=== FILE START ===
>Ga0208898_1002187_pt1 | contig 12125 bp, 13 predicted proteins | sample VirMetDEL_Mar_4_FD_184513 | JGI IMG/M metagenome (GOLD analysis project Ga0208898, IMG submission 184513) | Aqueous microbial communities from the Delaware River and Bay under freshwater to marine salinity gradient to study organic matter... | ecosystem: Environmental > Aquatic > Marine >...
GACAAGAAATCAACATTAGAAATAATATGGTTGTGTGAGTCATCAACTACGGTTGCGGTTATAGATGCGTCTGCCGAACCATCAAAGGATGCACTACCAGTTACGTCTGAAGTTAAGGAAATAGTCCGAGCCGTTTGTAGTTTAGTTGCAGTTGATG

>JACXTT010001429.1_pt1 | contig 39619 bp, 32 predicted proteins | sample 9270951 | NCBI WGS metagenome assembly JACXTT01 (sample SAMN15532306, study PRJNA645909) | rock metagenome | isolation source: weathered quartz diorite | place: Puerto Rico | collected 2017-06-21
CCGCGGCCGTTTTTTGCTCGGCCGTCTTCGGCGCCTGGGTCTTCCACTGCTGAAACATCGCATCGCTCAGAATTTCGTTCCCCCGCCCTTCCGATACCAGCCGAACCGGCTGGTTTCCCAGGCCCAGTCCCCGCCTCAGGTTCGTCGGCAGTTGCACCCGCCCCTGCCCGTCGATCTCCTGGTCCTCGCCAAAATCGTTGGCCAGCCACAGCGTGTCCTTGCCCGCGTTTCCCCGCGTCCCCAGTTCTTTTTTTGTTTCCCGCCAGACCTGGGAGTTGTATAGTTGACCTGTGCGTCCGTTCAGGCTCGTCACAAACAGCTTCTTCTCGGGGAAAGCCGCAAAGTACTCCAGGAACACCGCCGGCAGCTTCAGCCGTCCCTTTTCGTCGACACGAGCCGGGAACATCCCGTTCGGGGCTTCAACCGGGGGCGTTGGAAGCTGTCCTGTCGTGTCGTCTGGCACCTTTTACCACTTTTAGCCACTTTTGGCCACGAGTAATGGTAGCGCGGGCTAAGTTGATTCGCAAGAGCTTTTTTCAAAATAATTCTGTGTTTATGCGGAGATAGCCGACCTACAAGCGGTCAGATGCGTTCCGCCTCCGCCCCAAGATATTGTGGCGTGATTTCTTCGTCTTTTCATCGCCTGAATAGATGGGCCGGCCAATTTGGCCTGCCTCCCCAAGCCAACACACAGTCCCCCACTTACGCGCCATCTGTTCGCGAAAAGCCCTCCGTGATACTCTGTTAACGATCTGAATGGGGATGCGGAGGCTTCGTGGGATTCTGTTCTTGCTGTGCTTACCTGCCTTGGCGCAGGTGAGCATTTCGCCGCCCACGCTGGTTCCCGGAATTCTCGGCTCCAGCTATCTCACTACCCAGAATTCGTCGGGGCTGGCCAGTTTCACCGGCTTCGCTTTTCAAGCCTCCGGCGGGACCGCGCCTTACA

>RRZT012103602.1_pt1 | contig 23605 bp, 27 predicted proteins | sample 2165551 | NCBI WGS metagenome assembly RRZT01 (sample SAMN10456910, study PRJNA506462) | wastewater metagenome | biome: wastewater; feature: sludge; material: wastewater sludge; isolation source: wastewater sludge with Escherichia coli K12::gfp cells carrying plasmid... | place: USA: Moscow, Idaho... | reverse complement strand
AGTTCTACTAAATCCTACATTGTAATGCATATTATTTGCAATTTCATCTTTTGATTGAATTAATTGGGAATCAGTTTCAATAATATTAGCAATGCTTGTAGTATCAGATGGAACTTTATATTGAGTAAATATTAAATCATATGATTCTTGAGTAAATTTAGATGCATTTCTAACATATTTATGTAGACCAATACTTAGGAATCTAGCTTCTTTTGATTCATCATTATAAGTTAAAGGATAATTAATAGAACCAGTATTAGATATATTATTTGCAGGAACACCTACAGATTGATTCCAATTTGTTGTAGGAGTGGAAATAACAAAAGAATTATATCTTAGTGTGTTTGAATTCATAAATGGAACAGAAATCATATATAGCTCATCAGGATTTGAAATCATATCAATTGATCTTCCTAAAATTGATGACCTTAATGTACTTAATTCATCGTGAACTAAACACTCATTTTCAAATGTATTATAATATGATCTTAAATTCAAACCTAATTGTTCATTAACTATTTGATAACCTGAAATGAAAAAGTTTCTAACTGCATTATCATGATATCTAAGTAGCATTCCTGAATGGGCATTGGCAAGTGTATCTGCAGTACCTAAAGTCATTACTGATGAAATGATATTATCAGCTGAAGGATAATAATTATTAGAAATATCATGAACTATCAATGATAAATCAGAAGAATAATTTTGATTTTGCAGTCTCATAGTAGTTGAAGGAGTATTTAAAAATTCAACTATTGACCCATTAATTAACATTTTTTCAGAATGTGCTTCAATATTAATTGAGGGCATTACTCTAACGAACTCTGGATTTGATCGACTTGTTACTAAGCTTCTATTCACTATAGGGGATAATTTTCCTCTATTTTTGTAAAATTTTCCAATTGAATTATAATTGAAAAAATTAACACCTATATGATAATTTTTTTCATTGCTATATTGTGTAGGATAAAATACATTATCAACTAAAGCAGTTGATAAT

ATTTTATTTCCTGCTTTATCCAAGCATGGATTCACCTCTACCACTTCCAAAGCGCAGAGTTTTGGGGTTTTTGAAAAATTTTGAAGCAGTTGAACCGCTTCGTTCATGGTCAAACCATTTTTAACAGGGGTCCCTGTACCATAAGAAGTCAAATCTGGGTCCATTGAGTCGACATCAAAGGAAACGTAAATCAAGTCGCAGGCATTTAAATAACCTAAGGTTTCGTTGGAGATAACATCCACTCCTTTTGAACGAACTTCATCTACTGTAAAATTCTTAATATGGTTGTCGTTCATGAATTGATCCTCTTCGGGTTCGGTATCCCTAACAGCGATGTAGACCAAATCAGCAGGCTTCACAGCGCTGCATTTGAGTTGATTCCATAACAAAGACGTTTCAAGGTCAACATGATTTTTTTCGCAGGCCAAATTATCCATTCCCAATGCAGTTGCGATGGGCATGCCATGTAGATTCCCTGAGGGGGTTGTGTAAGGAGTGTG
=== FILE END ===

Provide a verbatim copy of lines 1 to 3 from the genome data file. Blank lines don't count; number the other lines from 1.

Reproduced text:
>Ga0208898_1002187_pt1 | contig 12125 bp, 13 predicted proteins | sample VirMetDEL_Mar_4_FD_184513 | JGI IMG/M metagenome (GOLD analysis project Ga0208898, IMG submission 184513) | Aqueous microbial communities from the Delaware River and Bay under freshwater to marine salinity gradient to study organic matter... | ecosystem: Environmental > Aquatic > Marine >...
GACAAGAAATCAACATTAGAAATAATATGGTTGTGTGAGTCATCAACTACGGTTGCGGTTATAGATGCGTCTGCCGAACCATCAAAGGATGCACTACCAGTTACGTCTGAAGTTAAGGAAATAGTCCGAGCCGTTTGTAGTTTAGTTGCAGTTGATG

>JACXTT010001429.1_pt1 | contig 39619 bp, 32 predicted proteins | sample 9270951 | NCBI WGS metagenome assembly JACXTT01 (sample SAMN15532306, study PRJNA645909) | rock metagenome | isolation source: weathered quartz diorite | place: Puerto Rico | collected 2017-06-21